This cult classic featured a number of comedic improvisations throughout, but there’s a moment that truly stands out. In one scene, David Duchovny exposes to Ben Stiller’s character that the fashion industry has been behind every high-profile political assassination. After the long and detailed explanation, Stiller repeats his original question, “But why male models?” Apparently, Stiller did this because he forgot his line, but Duchovny managed to stay in character and his reaction worked so well that the blunder was kept in the film.

12. Die Hard (1998)
It’s a memorable moment when the antagonist, played by Alan Rickman, finally meets his demise all while realizing his plan had been foiled. The scene required Rickman to actually fall from a 21-foot high model. To get a genuine reaction out of him, the stuntman dropped him on the count of two instead of three.

13. The Departed (2006)
One heated scene between Leonardo DiCaprio and Jack Nicholson became only more intense due to Nicholson’s decision to improvise with an unexpected prop. Nicholson pulls a gun on DiCaprio in the scene, which wasn’t in the script, and uses it to emphasize his character’s power. DiCaprio appears rattled at the moment but continued to stay in character.

Warner Bros.

14. The Warriors (1979)
In the scene where the Rogues attempt to prove their rival gang, David Patrick Kelly’s character utters the now famous line, “Warriors! Come out to play!” This line was completely improvised by Kelly and he based it off of a bully from childhood who used to taunt him with that exact prompt.

15. Lost in Translation (2003)
Sofia Coppola’s award-winning screenplay for her sophomore effort only called for Bill Murray and Scarlett Johansson to hold each other in their arms in the final scene. However, the two actors ad-libbed a kiss that ended up making it into the final cut of the film.

16. The Wolf of Wall Street (2013)
One fan favorite moment in the film is the odd scene where McConaughey starts beating his chest and humming. Turns out, this was purely improvised by McConaughey. The chest-beating is actually a ritual of McConaughey’s before shooting and Leonardo DiCaprio told him he should try adding it to the scene. DiCaprio’s face throughout the scene indicates that he never expected McConaughey to take it so far. The improvised moment not only ended up making it into the final cut, it also was used in the marketing of the film.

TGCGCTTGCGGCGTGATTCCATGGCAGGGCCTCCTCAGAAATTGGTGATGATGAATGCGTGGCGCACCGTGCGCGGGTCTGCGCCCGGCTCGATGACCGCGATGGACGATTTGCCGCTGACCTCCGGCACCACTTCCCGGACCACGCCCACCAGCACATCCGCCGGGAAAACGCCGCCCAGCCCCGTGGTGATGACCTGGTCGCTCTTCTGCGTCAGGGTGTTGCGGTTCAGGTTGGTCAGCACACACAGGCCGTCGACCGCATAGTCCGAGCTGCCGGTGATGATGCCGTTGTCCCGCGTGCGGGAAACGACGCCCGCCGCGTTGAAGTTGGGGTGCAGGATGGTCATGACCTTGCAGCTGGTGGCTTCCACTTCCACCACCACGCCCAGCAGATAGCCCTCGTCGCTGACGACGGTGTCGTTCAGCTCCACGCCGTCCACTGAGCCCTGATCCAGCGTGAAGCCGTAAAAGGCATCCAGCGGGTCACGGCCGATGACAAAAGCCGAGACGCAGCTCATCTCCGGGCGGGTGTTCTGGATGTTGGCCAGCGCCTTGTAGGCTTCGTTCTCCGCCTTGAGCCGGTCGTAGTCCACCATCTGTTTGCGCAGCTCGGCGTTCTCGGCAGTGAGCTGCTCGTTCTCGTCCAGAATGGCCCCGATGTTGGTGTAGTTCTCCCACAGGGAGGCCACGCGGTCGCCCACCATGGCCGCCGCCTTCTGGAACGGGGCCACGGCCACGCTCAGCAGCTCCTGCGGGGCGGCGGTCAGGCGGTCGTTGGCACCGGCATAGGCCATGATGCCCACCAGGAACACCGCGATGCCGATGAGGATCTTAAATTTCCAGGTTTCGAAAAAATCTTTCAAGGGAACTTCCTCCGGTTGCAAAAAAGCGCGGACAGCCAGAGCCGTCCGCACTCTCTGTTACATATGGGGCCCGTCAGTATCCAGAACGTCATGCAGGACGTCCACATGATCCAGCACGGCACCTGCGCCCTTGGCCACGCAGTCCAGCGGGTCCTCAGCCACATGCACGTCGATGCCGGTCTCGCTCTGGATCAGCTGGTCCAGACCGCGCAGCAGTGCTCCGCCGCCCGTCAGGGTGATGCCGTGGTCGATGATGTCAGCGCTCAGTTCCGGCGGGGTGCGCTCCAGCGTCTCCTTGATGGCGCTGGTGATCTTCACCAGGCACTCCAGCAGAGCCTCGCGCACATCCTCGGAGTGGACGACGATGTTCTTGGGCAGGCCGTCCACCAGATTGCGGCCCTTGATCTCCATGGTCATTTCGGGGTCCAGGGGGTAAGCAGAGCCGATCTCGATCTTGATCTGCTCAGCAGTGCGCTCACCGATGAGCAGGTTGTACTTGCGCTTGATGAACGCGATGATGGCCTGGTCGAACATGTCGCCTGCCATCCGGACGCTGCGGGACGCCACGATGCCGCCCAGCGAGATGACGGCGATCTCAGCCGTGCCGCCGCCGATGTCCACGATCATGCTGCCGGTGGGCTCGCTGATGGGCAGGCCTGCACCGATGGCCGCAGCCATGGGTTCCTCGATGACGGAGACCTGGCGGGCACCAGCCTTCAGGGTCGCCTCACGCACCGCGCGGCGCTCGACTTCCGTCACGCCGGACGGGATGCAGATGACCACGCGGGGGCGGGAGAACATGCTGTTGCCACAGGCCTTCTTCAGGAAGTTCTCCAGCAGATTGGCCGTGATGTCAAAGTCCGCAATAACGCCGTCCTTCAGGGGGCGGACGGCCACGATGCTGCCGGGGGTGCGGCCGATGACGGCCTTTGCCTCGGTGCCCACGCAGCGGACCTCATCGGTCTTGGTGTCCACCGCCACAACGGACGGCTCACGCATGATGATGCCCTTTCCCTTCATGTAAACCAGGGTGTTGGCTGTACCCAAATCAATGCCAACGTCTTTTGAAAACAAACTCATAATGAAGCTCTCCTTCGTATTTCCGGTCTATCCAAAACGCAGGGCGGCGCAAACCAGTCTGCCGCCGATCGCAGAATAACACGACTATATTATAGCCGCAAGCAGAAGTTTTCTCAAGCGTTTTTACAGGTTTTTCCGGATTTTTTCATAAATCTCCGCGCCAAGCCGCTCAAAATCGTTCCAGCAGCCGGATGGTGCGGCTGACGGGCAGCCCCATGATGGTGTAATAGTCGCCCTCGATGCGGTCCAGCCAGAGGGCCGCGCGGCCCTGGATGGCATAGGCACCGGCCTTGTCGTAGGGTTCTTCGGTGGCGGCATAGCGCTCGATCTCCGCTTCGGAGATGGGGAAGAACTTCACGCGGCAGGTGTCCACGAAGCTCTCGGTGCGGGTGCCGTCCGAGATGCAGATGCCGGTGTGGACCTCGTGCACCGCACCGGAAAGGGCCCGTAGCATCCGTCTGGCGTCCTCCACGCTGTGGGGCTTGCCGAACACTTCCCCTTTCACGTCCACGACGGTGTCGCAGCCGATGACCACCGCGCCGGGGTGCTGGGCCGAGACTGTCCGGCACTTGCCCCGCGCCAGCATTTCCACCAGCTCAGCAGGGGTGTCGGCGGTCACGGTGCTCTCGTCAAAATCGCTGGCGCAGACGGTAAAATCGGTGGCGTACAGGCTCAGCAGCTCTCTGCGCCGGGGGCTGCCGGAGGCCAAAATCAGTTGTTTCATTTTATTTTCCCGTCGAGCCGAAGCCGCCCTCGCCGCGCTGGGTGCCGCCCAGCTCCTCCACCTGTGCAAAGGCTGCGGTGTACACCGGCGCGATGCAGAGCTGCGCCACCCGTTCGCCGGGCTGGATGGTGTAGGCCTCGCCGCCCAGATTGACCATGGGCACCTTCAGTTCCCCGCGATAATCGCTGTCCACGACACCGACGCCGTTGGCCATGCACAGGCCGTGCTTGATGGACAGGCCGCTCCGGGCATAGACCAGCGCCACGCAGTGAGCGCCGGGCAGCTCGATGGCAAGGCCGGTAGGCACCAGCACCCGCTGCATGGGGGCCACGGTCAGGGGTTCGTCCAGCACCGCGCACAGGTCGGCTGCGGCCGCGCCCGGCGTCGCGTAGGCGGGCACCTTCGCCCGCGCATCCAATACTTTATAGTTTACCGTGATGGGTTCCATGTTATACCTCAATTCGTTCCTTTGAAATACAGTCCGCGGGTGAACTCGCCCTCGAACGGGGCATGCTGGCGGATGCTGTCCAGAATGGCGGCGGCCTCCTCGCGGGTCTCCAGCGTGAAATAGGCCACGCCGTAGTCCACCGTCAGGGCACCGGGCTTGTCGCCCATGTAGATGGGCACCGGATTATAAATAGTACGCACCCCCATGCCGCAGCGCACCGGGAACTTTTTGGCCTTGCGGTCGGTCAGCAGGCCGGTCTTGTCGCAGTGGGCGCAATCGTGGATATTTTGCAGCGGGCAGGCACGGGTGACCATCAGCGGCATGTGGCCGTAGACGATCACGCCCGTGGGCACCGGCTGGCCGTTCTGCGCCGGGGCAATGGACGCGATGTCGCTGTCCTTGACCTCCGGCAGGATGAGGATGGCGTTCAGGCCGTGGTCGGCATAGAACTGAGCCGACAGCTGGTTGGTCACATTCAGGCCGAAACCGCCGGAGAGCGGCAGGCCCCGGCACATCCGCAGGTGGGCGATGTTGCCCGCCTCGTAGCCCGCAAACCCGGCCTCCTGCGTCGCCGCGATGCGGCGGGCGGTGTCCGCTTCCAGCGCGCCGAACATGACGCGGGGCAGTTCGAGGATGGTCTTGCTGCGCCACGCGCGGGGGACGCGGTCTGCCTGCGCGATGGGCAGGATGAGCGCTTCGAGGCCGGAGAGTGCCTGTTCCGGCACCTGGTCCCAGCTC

17. Good Will Hunting (1997)
Robin Williams is known for his comedic improvisational skills and apparently, a drama is no exception. The scene where his character discusses his late wife’s farting antics was completely ad-libbed. The impromptu story not only had Matt Damon laughing, but the camera shakes a bit indicating that the cameraman also couldn’t contain himself.

18. Pirates of the Caribbean: The Curse of the Black Pearl (2003)
Johnny Depp undeniably made the character of Jack Sparrow his own, and there’s proof to back that up! Depp improvised multiple lines that ended up becoming catchphrases for the character for the rest of the franchise, including “Savvy?” and the various “eunuch” lines.

19. Harry Potter and the Deathly Hallows: Part 2 (2011)
Fans will be instantly able to recall the uncomfortable moment when Lord Voldemort hugs Draco Malfoy. According to the actor who played Malfoy, this moment was entirely improvised by Ralph Fiennes. The reaction from Malfoy and the rest of the cast was completely genuine as no one knew the hug was coming.

20. From Dusk Till Dawn (1996)
After being welcomed into slavery by Salma Hayek’s character, George Clooney improvised the now famous line, “No thanks, I’ve already had a wife.” The director, Robert Rodriguez, didn’t intend on including the line in the film, but the studio used it in the trailer and he felt obligated to keep it.

21. Midnight Cowboy (1969)
Dustin Hoffman’s “I’m walking here!” line has become a film favorite, but it was never actually in the script. The production didn’t have a permit to close down a New York City street and a taxi, who ran a red light, almost hit him and Jon Voight. However, Hoffman managed to stay in character despite almost being run over and delivered the now iconic line.

22. A Clockwork Orange (1971)
The scene where Alex performs “Singing in the Rain” as he attacks the writer and his wife was not in the initial screenplay. Stanley Kubrick asked Malcolm McDowell if he could sing and dance to make the scene less conventional. McDowell sang “Singing in the Rain” as it was the only song he could fully remember. Kubrick liked the end result so much that he bought the rights to the song for a hefty $10,000.

Warner Bros.

23. Bridesmaids (2011)
The riotous wedding party comedy has been quoted endlessly thanks to Kristen Wigg and Annie Mumolo’s hilarious script, but some credit goes to the other actors as well. The engagement party scene where the bridesmaids all meet was entirely improvised. In fact, the cast spent two weeks improvising with one another prior to the shoot.

24. Aliens (1986)
James Cameron’s second installment into the Alien franchise had many memorable moments that made this sequel a sci-fi classic. One line that fans will be quick to recite is Bill Paxton’s character uttering the words “Game over, man! Game over!” According to Paxton, he actually improvised these lines off the cuff.